### Learning Objectives

- Recognize characteristics of parabolas.
- Understand how the graph of a parabola is related to its quadratic function.
- Determine a quadratic function’s minimum or maximum value.
- Solve problems involving a quadratic function’s minimum or maximum value.

Curved antennas, such as the ones shown in Figure 1, are commonly used to focus microwaves and radio waves to transmit television and telephone signals, as well as satellite and spacecraft communication. The cross-section of the antenna is in the shape of a parabola, which can be described by a quadratic function.

In this section, we will investigate quadratic functions, which frequently model problems involving area and projectile motion. Working with quadratic functions can be less complex than working with higher degree functions, so they provide a good opportunity for a detailed study of function behavior.

### Recognizing Characteristics of Parabolas

The graph of a quadratic function is a U-shaped curve called a parabola. One important feature of the graph is that it has an extreme point, called the vertex. If the parabola opens up, the vertex represents the lowest point on the graph, or the minimum value of the quadratic function. If the parabola opens down, the vertex represents the highest point on the graph, or the maximum value. In either case, the vertex is a turning point on the graph. The graph is also symmetric with a vertical line drawn through the vertex, called the axis of symmetry. These features are illustrated in Figure 2.

The *y*-intercept is the point at which the parabola crosses the *y*-axis. The *x*-intercepts are the points at which the parabola crosses the *x*-axis. If they exist, the *x*-intercepts represent the zeros**, **or roots, of the quadratic function, the values of$\text{\hspace{0.17em}}x\text{\hspace{0.17em}}$at which$\text{\hspace{0.17em}}y=0.$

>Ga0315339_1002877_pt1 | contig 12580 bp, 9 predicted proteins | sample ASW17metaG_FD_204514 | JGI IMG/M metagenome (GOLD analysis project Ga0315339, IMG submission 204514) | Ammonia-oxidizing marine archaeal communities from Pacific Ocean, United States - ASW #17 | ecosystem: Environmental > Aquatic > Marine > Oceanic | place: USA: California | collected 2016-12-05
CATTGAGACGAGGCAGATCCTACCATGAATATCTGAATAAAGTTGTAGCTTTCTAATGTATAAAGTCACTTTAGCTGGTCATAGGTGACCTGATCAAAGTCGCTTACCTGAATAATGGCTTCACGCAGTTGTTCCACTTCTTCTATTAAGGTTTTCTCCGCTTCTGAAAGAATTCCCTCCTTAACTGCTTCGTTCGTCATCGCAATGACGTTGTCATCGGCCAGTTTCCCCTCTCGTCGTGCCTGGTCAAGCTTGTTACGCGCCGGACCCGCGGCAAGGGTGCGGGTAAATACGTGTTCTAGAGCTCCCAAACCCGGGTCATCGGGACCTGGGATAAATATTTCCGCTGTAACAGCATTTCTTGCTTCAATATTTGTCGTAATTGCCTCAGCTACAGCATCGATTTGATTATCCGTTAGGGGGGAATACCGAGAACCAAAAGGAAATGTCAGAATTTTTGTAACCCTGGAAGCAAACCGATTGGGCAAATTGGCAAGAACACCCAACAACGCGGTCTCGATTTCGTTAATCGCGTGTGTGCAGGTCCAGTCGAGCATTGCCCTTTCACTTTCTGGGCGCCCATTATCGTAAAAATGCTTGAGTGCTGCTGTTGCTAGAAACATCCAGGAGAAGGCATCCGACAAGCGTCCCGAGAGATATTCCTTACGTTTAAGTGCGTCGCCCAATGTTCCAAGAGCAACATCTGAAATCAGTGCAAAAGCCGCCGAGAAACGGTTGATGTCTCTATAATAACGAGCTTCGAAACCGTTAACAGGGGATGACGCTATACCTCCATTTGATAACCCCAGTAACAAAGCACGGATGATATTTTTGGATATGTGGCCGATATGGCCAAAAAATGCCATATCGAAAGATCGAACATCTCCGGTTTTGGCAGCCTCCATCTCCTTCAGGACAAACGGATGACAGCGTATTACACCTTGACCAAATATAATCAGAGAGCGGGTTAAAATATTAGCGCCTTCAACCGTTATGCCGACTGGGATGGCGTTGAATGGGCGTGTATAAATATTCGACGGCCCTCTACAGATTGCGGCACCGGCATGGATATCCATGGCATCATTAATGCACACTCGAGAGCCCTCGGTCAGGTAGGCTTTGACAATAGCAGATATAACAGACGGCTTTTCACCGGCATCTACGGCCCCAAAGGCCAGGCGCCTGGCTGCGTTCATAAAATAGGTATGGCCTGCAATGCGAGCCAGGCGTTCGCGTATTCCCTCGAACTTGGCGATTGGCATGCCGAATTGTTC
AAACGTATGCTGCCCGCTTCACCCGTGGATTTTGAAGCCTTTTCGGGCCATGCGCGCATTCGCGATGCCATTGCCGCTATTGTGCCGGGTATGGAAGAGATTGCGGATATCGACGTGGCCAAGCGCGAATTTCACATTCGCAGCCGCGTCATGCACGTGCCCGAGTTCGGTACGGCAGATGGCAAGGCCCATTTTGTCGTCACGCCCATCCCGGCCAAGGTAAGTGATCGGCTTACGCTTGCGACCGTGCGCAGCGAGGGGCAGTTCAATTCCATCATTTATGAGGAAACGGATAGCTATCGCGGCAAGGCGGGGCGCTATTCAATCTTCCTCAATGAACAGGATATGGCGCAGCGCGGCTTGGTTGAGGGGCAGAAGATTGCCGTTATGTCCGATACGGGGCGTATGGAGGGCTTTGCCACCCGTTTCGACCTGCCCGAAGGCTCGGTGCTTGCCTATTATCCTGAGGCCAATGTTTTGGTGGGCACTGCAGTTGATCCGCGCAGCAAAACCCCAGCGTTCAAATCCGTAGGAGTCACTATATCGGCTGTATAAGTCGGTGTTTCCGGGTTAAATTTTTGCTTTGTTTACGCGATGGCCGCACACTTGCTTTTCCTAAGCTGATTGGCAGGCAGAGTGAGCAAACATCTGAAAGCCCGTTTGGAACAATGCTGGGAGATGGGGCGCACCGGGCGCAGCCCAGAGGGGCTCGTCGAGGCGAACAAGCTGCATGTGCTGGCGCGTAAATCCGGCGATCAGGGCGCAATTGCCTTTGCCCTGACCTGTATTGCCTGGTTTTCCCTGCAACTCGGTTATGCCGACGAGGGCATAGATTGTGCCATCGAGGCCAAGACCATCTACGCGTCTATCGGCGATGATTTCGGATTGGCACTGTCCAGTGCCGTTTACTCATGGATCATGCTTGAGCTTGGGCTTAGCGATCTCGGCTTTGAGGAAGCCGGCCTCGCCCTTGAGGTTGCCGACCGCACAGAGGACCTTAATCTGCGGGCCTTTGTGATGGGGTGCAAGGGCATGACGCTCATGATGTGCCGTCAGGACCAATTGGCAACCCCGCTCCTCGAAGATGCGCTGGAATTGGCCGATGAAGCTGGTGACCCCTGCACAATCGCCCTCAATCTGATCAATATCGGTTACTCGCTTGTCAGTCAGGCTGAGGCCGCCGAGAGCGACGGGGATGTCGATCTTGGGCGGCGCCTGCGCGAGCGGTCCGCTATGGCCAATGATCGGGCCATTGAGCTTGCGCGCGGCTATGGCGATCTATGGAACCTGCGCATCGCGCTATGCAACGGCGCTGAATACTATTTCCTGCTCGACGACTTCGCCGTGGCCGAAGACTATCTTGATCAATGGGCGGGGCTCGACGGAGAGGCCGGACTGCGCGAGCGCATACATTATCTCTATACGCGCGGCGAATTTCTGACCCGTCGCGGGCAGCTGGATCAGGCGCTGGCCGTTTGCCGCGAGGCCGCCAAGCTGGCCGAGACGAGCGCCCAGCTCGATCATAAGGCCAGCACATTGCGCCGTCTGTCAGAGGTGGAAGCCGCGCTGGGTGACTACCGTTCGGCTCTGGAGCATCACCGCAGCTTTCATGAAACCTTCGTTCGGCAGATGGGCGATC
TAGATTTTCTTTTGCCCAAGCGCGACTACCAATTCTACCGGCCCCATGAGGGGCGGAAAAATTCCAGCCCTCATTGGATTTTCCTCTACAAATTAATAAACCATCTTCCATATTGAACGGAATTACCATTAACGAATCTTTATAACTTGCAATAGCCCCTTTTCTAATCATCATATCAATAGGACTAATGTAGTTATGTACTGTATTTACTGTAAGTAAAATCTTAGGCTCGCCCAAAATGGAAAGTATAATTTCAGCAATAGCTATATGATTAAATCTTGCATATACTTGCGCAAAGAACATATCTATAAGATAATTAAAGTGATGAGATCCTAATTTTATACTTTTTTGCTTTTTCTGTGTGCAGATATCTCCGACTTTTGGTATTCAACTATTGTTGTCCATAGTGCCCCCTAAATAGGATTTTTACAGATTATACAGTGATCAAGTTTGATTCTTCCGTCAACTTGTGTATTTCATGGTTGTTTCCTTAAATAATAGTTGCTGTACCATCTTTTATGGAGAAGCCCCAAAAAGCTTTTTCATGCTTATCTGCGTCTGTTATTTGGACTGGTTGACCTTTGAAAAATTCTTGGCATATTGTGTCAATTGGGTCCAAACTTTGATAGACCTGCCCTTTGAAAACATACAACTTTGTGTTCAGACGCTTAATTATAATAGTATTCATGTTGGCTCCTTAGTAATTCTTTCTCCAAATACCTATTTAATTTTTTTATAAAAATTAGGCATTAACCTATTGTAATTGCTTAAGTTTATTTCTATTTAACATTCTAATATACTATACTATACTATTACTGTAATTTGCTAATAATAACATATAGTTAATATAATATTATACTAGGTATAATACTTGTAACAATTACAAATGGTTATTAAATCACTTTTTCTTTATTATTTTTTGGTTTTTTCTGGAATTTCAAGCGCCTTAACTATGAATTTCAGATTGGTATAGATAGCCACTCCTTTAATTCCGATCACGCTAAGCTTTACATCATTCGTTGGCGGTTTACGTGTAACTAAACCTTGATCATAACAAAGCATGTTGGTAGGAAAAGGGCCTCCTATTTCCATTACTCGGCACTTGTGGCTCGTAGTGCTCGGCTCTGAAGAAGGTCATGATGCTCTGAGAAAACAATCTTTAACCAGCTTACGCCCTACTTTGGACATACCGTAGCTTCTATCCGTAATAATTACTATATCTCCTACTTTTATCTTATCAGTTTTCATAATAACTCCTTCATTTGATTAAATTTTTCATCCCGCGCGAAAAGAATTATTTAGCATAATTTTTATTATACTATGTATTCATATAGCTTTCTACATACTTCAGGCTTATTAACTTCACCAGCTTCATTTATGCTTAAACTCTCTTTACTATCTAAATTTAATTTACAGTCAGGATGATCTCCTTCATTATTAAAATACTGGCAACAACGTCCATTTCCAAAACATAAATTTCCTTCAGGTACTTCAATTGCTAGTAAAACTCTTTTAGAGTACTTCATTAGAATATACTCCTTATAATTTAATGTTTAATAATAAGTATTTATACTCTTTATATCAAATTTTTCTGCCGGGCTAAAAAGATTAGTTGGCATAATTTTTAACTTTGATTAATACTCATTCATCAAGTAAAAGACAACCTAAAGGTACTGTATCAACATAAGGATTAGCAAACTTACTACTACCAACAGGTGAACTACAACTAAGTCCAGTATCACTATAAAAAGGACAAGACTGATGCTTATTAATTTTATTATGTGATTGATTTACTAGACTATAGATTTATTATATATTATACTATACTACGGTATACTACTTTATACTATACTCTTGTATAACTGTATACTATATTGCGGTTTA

### Example 1

#### Identifying the Characteristics of a Parabola

Determine the vertex, axis of symmetry, zeros, and$\text{\hspace{0.17em}}y\text{-}$intercept of the parabola shown in Figure 3.

### Understanding How the Graphs of Parabolas are Related to Their Quadratic Functions

The general form **of a quadratic function **presents the function in the form

where$\text{\hspace{0.17em}}a,b,\text{\hspace{0.17em}}$and$\text{\hspace{0.17em}}c\text{\hspace{0.17em}}$are real numbers and$\text{\hspace{0.17em}}a\ne 0.\text{\hspace{0.17em}}$If$\text{\hspace{0.17em}}a>0,\text{\hspace{0.17em}}$the parabola opens upward. If$\text{\hspace{0.17em}}a<0,\text{\hspace{0.17em}}$the parabola opens downward. We can use the general form of a parabola to find the equation for the axis of symmetry.

The axis of symmetry is defined by$\text{\hspace{0.17em}}x=-\frac{b}{2a}.\text{\hspace{0.17em}}$If we use the quadratic formula,$\text{\hspace{0.17em}}x=\frac{-b\pm \sqrt{{b}^{2}-4ac}}{2a},\text{\hspace{0.17em}}$to solve$\text{\hspace{0.17em}}a{x}^{2}+bx+c=0\text{\hspace{0.17em}}$for the$\text{\hspace{0.17em}}x\text{-}$intercepts, or zeros, we find the value of$\text{\hspace{0.17em}}x\text{\hspace{0.17em}}$halfway between them is always$\text{\hspace{0.17em}}x=-\frac{b}{2a},\text{\hspace{0.17em}}$the equation for the axis of symmetry.